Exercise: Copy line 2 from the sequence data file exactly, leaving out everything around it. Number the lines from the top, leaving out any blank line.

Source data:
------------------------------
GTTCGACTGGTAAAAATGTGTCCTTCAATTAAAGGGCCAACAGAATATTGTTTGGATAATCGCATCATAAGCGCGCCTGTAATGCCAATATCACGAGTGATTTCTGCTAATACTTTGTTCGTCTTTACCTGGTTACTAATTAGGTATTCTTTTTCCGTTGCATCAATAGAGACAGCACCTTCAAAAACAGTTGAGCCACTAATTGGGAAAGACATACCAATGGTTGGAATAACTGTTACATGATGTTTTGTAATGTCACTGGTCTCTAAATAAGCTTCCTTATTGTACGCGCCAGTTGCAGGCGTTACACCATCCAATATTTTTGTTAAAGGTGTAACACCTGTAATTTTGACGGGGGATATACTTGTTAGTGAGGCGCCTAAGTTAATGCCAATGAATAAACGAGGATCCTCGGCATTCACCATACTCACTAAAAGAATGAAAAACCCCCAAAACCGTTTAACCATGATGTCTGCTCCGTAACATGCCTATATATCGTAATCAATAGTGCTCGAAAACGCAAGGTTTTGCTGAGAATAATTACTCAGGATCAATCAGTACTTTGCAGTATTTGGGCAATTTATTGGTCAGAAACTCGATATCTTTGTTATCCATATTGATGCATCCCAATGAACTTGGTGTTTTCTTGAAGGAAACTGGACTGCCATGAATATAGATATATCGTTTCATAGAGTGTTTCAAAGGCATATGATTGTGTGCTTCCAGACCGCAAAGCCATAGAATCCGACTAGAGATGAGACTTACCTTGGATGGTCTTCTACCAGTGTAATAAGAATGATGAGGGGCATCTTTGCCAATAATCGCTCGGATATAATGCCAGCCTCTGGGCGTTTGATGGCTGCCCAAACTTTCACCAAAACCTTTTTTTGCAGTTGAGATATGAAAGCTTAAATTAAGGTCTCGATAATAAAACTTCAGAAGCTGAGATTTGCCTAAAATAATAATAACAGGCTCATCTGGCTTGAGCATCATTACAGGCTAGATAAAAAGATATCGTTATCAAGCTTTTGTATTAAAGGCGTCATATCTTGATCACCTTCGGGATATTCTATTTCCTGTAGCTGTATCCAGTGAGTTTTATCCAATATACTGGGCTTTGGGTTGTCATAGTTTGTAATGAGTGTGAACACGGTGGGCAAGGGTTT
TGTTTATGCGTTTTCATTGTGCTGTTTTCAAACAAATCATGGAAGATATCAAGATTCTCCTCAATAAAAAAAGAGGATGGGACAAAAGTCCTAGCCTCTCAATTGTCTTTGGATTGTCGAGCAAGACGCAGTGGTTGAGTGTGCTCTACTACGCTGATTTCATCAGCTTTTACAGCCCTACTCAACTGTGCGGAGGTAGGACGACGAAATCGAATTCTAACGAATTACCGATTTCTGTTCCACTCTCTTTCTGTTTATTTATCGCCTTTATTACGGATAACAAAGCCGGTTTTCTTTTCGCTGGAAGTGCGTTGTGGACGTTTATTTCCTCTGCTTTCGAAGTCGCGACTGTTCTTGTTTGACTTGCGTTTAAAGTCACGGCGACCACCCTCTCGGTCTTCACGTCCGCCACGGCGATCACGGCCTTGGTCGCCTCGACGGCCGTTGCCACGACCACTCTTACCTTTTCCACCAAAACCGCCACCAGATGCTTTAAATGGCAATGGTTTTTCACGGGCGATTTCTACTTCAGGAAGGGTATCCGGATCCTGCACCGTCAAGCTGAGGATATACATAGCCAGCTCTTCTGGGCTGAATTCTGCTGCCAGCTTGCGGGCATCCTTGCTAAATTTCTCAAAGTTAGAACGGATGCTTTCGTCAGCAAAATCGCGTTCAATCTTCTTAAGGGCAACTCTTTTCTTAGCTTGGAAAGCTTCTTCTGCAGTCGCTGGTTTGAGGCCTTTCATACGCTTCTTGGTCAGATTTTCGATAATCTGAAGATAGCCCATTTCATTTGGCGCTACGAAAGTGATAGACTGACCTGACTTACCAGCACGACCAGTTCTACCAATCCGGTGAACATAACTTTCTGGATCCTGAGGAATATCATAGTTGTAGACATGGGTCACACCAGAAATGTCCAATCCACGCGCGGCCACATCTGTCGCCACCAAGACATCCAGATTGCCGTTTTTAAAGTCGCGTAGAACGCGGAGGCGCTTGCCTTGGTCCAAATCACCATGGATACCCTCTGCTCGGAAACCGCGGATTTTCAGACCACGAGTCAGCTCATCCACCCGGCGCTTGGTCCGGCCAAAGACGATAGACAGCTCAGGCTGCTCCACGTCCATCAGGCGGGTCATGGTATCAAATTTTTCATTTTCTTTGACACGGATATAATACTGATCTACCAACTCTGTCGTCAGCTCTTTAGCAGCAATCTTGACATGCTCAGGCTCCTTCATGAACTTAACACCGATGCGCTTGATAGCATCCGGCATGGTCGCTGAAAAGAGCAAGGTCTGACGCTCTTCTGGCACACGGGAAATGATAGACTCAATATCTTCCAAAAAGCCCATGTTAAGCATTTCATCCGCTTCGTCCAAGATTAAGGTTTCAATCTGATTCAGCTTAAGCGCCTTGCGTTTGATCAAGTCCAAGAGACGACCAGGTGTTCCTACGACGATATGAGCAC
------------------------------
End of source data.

TGTTTATGCGTTTTCATTGTGCTGTTTTCAAACAAATCATGGAAGATATCAAGATTCTCCTCAATAAAAAAAGAGGATGGGACAAAAGTCCTAGCCTCTCAATTGTCTTTGGATTGTCGAGCAAGACGCAGTGGTTGAGTGTGCTCTACTACGCTGATTTCATCAGCTTTTACAGCCCTACTCAACTGTGCGGAGGTAGGACGACGAAATCGAATTCTAACGAATTACCGATTTCTGTTCCACTCTCTTTCTGTTTATTTATCGCCTTTATTACGGATAACAAAGCCGGTTTTCTTTTCGCTGGAAGTGCGTTGTGGACGTTTATTTCCTCTGCTTTCGAAGTCGCGACTGTTCTTGTTTGACTTGCGTTTAAAGTCACGGCGACCACCCTCTCGGTCTTCACGTCCGCCACGGCGATCACGGCCTTGGTCGCCTCGACGGCCGTTGCCACGACCACTCTTACCTTTTCCACCAAAACCGCCACCAGATGCTTTAAATGGCAATGGTTTTTCACGGGCGATTTCTACTTCAGGAAGGGTATCCGGATCCTGCACCGTCAAGCTGAGGATATACATAGCCAGCTCTTCTGGGCTGAATTCTGCTGCCAGCTTGCGGGCATCCTTGCTAAATTTCTCAAAGTTAGAACGGATGCTTTCGTCAGCAAAATCGCGTTCAATCTTCTTAAGGGCAACTCTTTTCTTAGCTTGGAAAGCTTCTTCTGCAGTCGCTGGTTTGAGGCCTTTCATACGCTTCTTGGTCAGATTTTCGATAATCTGAAGATAGCCCATTTCATTTGGCGCTACGAAAGTGATAGACTGACCTGACTTACCAGCACGACCAGTTCTACCAATCCGGTGAACATAACTTTCTGGATCCTGAGGAATATCATAGTTGTAGACATGGGTCACACCAGAAATGTCCAATCCACGCGCGGCCACATCTGTCGCCACCAAGACATCCAGATTGCCGTTTTTAAAGTCGCGTAGAACGCGGAGGCGCTTGCCTTGGTCCAAATCACCATGGATACCCTCTGCTCGGAAACCGCGGATTTTCAGACCACGAGTCAGCTCATCCACCCGGCGCTTGGTCCGGCCAAAGACGATAGACAGCTCAGGCTGCTCCACGTCCATCAGGCGGGTCATGGTATCAAATTTTTCATTTTCTTTGACACGGATATAATACTGATCTACCAACTCTGTCGTCAGCTCTTTAGCAGCAATCTTGACATGCTCAGGCTCCTTCATGAACTTAACACCGATGCGCTTGATAGCATCCGGCATGGTCGCTGAAAAGAGCAAGGTCTGACGCTCTTCTGGCACACGGGAAATGATAGACTCAATATCTTCCAAAAAGCCCATGTTAAGCATTTCATCCGCTTCGTCCAAGATTAAGGTTTCAATCTGATTCAGCTTAAGCGCCTTGCGTTTGATCAAGTCCAAGAGACGACCAGGTGTTCCTACGACGATATGAGCAC